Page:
2. I personally prefer print copies of books over eBooks. I find that I read a lot better when I have the book physically in my hands. There has to be the motion of turning the pages. I have to be using multiple senses while I read the book or I don’t truly grasp it. I’ve tried reading eBooks but I always end up skipping through them. I don’t try to read them. They feel like I’m on facebook or something and I can just scroll down until I find something that interests me.
    I’m not surprised at the decline in eBook says either. I see more young people purchases books in store. Perhaps if there were more of a variety of eBooks for younger audiences, the sales would increase? Then again I don’t know how people would feel if their children spent even more time staring at a screen. It’s so easy to multitask and waste time when you’re online.


    • Hm. Reading an eBook makes you feel like you’re on Facebook? What? Or online? I don’t think that has anything to do with the decline. I’ve actually never heard that before. I think the novelty of them is gone. And the prices are ridiculous.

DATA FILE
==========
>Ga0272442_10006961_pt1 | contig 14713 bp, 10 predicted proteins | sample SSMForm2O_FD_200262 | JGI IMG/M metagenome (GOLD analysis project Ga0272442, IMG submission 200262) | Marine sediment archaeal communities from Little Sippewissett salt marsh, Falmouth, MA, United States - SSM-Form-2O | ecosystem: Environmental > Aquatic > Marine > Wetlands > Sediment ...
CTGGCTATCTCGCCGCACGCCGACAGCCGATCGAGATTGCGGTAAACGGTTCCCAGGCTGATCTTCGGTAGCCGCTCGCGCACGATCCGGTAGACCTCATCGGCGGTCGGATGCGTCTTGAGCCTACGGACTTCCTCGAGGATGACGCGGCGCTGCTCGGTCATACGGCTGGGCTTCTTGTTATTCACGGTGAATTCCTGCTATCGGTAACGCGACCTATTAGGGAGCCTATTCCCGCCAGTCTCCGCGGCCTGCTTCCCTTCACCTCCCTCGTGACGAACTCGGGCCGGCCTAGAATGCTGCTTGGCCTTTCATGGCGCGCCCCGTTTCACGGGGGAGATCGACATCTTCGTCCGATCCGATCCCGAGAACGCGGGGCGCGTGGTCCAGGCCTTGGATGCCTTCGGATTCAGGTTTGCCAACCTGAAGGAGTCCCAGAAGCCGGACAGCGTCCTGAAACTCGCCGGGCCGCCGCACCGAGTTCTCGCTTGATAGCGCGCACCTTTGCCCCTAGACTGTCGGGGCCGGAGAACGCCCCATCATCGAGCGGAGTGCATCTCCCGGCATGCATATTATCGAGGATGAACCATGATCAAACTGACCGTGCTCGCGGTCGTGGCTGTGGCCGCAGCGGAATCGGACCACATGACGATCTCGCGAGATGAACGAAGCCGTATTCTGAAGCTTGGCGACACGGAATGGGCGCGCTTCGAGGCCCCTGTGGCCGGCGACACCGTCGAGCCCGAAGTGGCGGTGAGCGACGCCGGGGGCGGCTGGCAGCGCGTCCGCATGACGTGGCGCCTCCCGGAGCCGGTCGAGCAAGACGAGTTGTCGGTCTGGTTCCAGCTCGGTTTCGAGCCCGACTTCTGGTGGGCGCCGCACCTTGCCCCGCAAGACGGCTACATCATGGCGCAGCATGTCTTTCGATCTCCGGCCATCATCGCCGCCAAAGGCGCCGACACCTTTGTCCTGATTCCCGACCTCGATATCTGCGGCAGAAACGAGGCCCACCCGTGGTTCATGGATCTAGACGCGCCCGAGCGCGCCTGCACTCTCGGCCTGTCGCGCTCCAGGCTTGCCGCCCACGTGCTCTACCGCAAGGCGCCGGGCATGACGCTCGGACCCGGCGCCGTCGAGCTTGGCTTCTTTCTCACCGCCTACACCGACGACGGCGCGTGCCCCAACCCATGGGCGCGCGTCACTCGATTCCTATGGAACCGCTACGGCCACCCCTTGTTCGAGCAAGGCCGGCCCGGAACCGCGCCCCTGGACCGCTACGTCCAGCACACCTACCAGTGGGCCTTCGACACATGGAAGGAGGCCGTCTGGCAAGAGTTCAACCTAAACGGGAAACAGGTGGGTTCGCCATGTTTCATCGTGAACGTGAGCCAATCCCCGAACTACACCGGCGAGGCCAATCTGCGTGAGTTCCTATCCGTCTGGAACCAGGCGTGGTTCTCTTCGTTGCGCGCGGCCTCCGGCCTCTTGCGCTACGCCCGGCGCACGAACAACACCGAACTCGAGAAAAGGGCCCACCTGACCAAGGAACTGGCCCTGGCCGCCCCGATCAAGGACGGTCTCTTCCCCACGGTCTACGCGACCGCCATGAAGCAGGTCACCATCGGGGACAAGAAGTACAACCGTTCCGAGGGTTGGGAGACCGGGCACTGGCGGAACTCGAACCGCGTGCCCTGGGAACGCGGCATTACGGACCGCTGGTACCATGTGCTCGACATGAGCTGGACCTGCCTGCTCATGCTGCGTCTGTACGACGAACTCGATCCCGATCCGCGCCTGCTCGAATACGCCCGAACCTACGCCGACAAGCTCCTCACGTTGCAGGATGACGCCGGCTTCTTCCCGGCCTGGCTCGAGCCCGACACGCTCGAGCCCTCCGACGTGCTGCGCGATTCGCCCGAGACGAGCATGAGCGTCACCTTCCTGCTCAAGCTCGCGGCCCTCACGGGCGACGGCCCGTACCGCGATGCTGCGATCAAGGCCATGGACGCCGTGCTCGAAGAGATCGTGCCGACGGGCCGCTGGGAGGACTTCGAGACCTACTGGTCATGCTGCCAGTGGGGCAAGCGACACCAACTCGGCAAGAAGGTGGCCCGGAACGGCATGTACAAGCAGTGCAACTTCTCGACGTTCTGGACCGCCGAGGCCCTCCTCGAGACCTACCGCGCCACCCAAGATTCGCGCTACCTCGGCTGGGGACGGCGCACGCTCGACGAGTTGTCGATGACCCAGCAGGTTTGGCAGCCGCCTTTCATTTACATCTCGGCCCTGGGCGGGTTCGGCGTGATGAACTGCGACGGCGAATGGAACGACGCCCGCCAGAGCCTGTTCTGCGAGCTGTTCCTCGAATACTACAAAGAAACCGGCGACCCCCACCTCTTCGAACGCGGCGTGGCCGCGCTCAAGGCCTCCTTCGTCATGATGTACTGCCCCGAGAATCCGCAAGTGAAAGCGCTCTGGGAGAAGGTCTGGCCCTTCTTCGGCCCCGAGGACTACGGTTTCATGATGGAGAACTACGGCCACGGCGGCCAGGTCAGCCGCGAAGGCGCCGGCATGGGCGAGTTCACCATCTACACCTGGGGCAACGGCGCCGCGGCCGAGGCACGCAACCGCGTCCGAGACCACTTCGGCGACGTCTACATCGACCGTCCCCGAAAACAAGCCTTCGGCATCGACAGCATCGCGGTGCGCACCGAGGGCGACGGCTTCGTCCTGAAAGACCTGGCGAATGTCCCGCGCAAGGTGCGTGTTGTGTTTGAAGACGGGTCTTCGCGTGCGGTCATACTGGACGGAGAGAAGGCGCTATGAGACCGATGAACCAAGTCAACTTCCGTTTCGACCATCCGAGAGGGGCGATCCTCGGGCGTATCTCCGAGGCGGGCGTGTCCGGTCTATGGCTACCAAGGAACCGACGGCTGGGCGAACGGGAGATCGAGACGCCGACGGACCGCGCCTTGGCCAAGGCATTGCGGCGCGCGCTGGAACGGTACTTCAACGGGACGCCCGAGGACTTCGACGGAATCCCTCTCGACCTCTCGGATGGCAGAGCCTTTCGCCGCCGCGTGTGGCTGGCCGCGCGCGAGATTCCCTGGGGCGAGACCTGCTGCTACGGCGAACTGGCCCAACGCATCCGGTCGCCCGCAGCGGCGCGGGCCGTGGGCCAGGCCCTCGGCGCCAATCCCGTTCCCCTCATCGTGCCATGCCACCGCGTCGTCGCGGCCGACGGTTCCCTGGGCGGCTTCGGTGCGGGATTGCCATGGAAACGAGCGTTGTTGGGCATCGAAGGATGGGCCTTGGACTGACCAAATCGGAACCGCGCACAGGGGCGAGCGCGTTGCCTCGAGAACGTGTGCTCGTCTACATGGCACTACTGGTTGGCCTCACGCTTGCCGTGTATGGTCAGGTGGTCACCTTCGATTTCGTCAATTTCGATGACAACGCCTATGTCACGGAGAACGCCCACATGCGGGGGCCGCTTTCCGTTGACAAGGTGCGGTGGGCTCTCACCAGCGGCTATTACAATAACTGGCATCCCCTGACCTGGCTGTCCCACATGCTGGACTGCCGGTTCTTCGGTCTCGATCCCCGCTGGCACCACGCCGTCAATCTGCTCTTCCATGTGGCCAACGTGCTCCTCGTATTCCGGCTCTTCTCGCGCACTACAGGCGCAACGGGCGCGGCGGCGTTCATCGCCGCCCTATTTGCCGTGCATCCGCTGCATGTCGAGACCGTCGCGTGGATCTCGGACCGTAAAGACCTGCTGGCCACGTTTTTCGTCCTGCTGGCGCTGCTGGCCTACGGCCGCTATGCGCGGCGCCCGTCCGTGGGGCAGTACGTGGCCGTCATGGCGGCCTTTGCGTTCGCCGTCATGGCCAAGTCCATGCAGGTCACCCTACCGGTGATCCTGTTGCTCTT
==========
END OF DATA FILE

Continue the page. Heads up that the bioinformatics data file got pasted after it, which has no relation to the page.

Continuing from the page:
Liked by 1 person

      • Well the ones I read came with tablets and computers that members of my family got. I didn’t have to purchase them, so that’s why I didn’t really consider the price factor. However I do think those prices for that format are ridiculous.


  3. I think iBooks has a lot to answer for. I’ll have to look up the article I read last week which listed the four (?) publishers that worked out a deal with iBooks.
    Maybe twice a year will I pay full price for an eBook, then again I don’t particularly care whether what I’m reading is on the best sellers list as long as it captures my attention. I don’t have exact numbers but perhaps 85% of what’s on my reader right now was in the free to 99 cent range with some of those being ARCs